Part 2: Meeting and managing customer support expectations on open-source projects

 

This is part 2 in a series that shares the journey of F5 Networks towards becoming a member of the open source software community.

 

What to support…

From a customer perspective, every product should come with at least some level of support.  When releasing open source software, be transparent and open in declaring what is supported, and how.  The OpenStack solution combines commercial and open source products into a ‘blended deployment’.  Even within F5’s OpenStack product set, some are purchased (BIG-IP) and some are free under the Apache License (F5 OpenStack LBaaSv1 and LBaaSv2 plugins), but all products will receive support (more on that later…).

What makes a product…

We’ll define a product as a piece of hardware and/or software that provides a collection of domain-relevant features.  F5 makes ADCs, which do lots of things, but at the moment we'll only focus on the BIG-IP LTM module and the F5 LBaaS software packages required to integrate BIG-IP into OpenStack.

In the near past, the F5 LBaaSv1 plugin was closed source and community-supported.  It was not treated internally as a “product”, even though our customers used it as such.  F5 LBaaSv1, and newer offerings including LBaaSv2 and Heat, are now located publicly on github.com/F5Networks.  The end-goal is to market and support them as standalone products.

Traditional support model…

Companies that create products typically have internal organizations dedicated to training and supporting customers.  The virtual support team commonly includes representatives from the (literal) support, product, and marketing departments.  It covers both pre- and post-sales support.  The support hierarchy is built like a pyramid with horizontal layers: support staff receive and work through a majority of customers issues, escalating a relatively small number of issues up the chain to the product team when necessary.  This works fine for a black-box product with finite (not necessarily simple or small) number of inputs and outputs.

Paradigm shift…

What we’re seeing with F5 open source code for OpenStack is a more advanced, technical interaction with customers.  F5 OpenStack software actually consists of multiple, dependent software packages bundled together to present a product.  Customer support requests range from installation and configuration, up through a need for deep understanding of the software.  The latter can only be reliably covered by individuals with intimate knowledge of how the product works.  It doesn’t fit in well in a support team with expertise around what the product provides a customer.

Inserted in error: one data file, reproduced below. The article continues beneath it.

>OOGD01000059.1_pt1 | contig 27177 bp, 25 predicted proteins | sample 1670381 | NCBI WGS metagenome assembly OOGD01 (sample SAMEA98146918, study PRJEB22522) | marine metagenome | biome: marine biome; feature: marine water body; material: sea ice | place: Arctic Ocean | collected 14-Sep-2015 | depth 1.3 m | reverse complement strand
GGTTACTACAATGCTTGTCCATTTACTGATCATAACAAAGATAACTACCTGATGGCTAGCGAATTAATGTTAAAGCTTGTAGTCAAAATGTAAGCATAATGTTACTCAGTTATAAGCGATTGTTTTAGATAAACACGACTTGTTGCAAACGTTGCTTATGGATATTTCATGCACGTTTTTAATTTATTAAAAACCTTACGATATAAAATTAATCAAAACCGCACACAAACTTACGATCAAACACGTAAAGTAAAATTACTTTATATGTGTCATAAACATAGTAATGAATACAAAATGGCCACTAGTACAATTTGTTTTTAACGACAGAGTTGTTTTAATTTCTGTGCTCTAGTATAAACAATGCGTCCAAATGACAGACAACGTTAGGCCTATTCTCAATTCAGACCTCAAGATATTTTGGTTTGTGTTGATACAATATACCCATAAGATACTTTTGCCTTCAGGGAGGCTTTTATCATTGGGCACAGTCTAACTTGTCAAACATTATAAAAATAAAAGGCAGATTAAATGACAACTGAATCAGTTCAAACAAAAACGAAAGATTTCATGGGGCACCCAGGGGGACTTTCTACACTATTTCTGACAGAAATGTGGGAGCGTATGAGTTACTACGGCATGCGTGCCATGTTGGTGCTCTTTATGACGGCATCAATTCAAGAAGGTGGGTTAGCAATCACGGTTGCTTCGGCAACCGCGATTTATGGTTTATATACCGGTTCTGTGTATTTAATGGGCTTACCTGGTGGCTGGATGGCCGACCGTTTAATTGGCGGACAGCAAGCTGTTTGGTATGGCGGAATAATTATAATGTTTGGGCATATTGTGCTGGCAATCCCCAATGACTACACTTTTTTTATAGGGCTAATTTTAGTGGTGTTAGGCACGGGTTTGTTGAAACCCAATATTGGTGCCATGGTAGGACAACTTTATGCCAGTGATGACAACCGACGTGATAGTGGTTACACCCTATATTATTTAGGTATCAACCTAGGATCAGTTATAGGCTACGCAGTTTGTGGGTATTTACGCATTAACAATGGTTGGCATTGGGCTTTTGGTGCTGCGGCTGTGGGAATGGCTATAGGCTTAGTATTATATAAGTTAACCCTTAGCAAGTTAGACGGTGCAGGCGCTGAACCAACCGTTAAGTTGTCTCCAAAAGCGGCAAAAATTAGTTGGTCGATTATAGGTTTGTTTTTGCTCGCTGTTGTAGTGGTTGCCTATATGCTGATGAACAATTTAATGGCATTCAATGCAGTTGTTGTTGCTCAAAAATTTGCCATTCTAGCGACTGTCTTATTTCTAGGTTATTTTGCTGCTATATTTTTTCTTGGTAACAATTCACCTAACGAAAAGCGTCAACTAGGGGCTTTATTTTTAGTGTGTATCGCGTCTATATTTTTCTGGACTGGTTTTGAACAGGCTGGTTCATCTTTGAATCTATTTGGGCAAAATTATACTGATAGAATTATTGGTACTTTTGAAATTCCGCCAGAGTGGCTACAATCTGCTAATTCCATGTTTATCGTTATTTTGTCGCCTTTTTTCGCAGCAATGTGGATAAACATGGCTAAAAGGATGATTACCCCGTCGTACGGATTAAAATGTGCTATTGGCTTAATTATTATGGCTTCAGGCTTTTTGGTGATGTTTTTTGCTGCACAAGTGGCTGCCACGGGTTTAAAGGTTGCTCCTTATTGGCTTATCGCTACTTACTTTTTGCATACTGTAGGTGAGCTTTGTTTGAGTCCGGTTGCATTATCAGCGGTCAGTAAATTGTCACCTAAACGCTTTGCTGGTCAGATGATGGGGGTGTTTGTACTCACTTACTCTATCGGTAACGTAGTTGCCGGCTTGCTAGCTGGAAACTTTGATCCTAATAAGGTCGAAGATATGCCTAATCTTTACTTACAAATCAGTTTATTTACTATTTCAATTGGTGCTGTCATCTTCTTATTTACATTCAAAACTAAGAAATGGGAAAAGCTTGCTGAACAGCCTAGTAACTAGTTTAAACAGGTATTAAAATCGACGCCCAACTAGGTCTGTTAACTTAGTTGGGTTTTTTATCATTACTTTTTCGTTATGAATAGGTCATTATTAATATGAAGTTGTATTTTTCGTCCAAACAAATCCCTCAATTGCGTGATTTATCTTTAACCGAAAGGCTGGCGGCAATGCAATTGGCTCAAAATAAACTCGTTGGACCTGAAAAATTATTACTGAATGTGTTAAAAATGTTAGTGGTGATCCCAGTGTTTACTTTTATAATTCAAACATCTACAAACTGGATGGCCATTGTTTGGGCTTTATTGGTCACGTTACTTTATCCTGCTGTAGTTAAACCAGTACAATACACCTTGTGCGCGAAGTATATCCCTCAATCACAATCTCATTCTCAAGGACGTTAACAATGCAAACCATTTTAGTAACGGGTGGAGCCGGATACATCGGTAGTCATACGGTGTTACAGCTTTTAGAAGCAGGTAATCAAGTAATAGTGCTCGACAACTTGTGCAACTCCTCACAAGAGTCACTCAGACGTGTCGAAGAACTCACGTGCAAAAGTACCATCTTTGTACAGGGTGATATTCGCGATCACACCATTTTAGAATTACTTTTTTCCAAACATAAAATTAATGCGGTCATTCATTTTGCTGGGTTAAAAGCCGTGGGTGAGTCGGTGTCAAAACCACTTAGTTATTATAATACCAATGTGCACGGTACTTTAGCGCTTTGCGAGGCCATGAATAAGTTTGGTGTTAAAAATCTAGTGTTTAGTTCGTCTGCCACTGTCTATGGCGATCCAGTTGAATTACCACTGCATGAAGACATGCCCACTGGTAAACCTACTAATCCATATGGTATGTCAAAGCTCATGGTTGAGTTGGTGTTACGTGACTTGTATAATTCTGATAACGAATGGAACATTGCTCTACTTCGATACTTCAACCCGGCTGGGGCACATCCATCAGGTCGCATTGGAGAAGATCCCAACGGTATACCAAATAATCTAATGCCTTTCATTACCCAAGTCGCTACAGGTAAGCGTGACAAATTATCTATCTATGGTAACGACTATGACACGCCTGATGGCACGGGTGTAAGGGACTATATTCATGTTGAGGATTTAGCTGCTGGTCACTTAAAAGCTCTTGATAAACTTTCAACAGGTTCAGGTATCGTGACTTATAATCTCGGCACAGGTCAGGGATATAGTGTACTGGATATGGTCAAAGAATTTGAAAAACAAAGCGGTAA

Support model evolution…

Given this more technical nature of customer requests, successful support of open source products requires a rebalancing of the support model.  The more support requests require input from the product team, the more difficult it becomes to maintain the wall around the team that enables them to focus on building more widgets.  It is also harder to set boundaries around pre-sales engagement, in our case mostly due to the sheer complexity of an OpenStack deployment.  The pyramid base is contracting, moving more support requests to higher layers.  We’re also seeing an evolution that blends and overlays horizontal layers (escalation) with vertical lanes (entry points into the product).

Setting expectations…

OpenStack is a large, complex software solution with a steep learning curve.  Customers have a reasonable expectation that when they need assistance with a product, the company behind the product is able to provide support.  In the case of OpenStack, we’re not just seeing a need to support BIG-IP and its integration into OpenStack.  We’re also seeing a need to develop expertise in the overall solution to answer customer requests for guidance.

Ultimately, it doesn’t matter what role open source plays in the product.  When combining commercial and open source products in a solution, the support story gets complicated.  Companies need to (re)build the organization to accommodate a richer, broader range of customer interactions.  When the separation between pre- and post-sales support is no longer convenient, the story need to evolve to embrace a more holistic approach.  There are many benefits possible when building a cross-functional team with the collective experience to support the product or solution throughout its lifecycle.